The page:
You’ve read the labels: Folic acid can reduce the risk of neural tube birth defects. Olive oil and walnuts ward off coronary illness. Foods containing omega-3 fatty acids lower heart disease risk. But what do all these health claims stamped on food packages really mean for consumers?

A “qualified health claim,” which can apply both to food products and dietary supplements, must be supported by credible scientific evidence to gain approval by the Food and Drug Administration(FDA). To help decipher what the FDA recommends for optimal health, check out the chart below.

What the health claims are

FDA-Approved Health claim

Other clarifications

Folic acid

» “0.8 mg folic acid in a dietary supplement is more effective in reducing the risk of neural tube defects than a lower amount in foods in common form.”

» According to public health authorities, 0.4 mg of folic acid per day is just as effective—and the amount can come from a combination of fortified foods and supplements.

Nuts

» “Scientific evidence suggests but does not prove that eating 1.5 ounces per day of most nuts as part of a diet low in saturated fat and cholesterol may reduce the risk of heart disease.”

» The claim is restricted to almonds, hazelnuts, peanuts, pecans, some pine nuts, pistachio nuts, and walnuts, even though other nuts may have health benefits.

Olive oil

» “Limited and not conclusive evidence suggests that eating about 2 tablespoons (23 grams) of olive oil daily may reduce the risk of coronary heart disease due to the monounsaturated fat in olive oil.”

» Use olive oil instead of butter or oils high in saturated fat. However, don’t increase your overall fat or caloric intake.

Omega-3 fatty acids

» Foods: “Supportive but not conclusive research shows that consumption of EPA and DHA omega-3 fatty acids may reduce the risk of coronary heart disease.”
» Supplements: “Consumption of omega-3 fatty acids may reduce the risk of coronary heart disease. Although there is scientific evidence supporting this claim, the evidence is not conclusive.”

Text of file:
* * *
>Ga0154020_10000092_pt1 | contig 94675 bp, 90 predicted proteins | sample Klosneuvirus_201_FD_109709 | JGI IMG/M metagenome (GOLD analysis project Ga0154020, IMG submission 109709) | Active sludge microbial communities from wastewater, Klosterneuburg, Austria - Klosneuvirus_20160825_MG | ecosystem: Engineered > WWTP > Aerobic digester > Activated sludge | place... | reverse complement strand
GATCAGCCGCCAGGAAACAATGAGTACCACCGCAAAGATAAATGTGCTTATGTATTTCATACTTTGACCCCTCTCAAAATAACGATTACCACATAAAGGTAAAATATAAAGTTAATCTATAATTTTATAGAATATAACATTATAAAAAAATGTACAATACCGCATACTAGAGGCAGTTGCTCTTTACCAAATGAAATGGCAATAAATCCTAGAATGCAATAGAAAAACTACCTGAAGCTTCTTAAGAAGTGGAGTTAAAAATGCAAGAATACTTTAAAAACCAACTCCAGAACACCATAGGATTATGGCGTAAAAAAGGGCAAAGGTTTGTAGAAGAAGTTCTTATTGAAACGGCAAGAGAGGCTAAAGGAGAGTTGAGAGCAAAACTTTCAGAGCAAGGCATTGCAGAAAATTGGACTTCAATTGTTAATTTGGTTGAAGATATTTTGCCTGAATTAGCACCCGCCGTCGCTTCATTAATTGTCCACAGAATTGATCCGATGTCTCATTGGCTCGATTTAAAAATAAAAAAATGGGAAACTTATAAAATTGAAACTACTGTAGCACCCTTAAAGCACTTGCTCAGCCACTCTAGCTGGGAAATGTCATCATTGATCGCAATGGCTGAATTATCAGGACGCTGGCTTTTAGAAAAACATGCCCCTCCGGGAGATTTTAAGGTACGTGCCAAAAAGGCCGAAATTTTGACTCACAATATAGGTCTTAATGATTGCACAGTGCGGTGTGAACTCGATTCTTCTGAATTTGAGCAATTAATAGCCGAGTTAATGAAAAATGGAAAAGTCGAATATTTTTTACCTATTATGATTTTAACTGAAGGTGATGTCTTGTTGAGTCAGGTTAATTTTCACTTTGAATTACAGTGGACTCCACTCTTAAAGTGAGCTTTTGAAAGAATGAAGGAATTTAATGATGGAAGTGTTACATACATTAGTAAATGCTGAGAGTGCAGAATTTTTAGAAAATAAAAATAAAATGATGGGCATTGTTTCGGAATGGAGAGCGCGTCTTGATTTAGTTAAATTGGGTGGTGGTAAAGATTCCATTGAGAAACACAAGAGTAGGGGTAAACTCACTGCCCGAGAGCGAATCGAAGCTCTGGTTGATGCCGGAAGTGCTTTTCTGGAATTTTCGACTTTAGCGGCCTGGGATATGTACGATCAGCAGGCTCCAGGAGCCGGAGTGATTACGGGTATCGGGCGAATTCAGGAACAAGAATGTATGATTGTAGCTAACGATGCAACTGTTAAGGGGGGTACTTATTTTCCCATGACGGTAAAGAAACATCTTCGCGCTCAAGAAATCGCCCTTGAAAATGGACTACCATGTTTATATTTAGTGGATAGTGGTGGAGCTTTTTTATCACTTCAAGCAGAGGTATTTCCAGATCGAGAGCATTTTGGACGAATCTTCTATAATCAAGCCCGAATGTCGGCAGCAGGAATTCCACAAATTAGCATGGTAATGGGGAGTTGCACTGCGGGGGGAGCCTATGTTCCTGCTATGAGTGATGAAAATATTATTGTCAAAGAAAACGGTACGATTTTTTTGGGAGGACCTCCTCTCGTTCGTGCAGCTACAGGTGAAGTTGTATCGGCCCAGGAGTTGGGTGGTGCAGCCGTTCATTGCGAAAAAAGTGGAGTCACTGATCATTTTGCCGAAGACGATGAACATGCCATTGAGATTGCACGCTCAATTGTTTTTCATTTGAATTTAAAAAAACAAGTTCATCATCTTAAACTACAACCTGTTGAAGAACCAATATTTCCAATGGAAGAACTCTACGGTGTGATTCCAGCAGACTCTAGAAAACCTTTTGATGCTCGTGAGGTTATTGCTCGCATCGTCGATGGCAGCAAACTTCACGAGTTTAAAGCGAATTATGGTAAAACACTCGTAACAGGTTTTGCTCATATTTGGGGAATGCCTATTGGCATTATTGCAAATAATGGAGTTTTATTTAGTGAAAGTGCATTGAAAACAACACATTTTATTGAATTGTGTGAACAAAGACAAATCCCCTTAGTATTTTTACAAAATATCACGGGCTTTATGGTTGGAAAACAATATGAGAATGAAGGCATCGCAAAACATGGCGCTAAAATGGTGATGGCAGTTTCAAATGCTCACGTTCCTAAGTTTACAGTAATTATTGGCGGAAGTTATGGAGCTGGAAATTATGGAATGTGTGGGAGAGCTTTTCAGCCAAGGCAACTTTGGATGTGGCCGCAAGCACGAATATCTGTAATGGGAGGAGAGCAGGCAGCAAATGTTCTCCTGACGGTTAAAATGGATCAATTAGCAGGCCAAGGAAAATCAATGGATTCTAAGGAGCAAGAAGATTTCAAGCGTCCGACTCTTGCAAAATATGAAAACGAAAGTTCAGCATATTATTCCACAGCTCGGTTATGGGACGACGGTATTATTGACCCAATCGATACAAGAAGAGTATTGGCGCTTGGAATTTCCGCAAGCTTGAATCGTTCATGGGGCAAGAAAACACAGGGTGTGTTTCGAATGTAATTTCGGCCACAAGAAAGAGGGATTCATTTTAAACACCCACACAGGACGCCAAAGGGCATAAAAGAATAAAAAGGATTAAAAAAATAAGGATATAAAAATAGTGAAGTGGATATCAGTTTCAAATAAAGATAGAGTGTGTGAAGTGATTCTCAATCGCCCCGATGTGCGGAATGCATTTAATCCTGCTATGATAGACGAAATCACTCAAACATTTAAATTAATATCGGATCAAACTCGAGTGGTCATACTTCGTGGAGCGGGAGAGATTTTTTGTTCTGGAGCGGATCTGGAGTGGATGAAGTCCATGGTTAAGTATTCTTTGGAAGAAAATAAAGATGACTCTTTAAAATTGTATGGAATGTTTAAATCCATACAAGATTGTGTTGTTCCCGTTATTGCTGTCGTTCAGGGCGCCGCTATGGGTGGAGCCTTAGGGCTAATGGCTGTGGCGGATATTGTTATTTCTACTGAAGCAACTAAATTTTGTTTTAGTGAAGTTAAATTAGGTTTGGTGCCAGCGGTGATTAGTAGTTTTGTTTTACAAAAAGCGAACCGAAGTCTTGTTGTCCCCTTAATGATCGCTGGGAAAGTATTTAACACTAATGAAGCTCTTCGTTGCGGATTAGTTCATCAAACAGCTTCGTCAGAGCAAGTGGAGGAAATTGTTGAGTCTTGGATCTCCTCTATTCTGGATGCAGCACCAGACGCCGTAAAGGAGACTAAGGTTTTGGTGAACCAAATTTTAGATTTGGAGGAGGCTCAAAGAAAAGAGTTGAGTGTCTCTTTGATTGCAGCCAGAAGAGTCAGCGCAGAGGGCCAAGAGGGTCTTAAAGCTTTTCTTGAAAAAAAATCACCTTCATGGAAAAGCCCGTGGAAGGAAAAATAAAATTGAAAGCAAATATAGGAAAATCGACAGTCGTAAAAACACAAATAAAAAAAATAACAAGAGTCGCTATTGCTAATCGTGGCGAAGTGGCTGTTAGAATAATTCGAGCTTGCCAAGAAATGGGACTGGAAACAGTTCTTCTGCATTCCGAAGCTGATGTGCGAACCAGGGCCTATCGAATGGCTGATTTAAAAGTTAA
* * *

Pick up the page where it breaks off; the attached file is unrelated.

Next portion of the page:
» The health claim for foods containing omega-3 fatty acids came later than that for omega-3 supplements. As a safety precaution, the FDA recommends that people take in no more than 3 grams per day of EPA and DHA, with no more than 2 grams per day from a dietary supplement containing the fatty acids. The FDA encourages manufacturers to limit the products that bear the qualified claim to those that have 1 gram or less of EPA and DHA. Supplements exceeding that amount must have a disclosure statement.

Selenium

» “Some scientific evidence suggests that consumption of selenium may reduce the risk of certain forms of cancer.”

» Supplements must have 20 percent or more of the Daily Value (14 mcg for selenium) to carry the health claim.

Soy-derived phosphatidylserine

» “Consumption of phosphatidylserine may reduce the risk of dementia in the elderly.”

» The FDA does not mandate a specific level for phosphatidylserine.

Vitamin B6, B12, and folic acid

» “As part of a well-balanced diet that is low in saturated fat and cholesterol, folic acid, vitamin B6, and vitamin B12 may reduce the risk of vascular disease.”

» Go ahead and choose a multivitamin that has all three, but the FDA’s safe upper limit for folic acid is 1,000 mcg.

Vitamin E or vitamin C

» “Scientific evidence suggests that consumption of antioxidant vitamins may reduce the risk of certain forms of cancer.”

» The FDA recommends taking a dietary supplement with no more than 2,000 mg of vitamin C and 1,000 mg of vitamin E daily.

Walnuts

» “Supportive but not conclusive research shows that eating 1.5 ounces per day of walnuts, as part of a low-saturated-fat and low-cholesterol diet and not resulting in increased caloric intake, may reduce the risk of coronary heart disease.”

» Enjoy a handful, but be aware of overindulging given walnuts’ high fat and calorie content.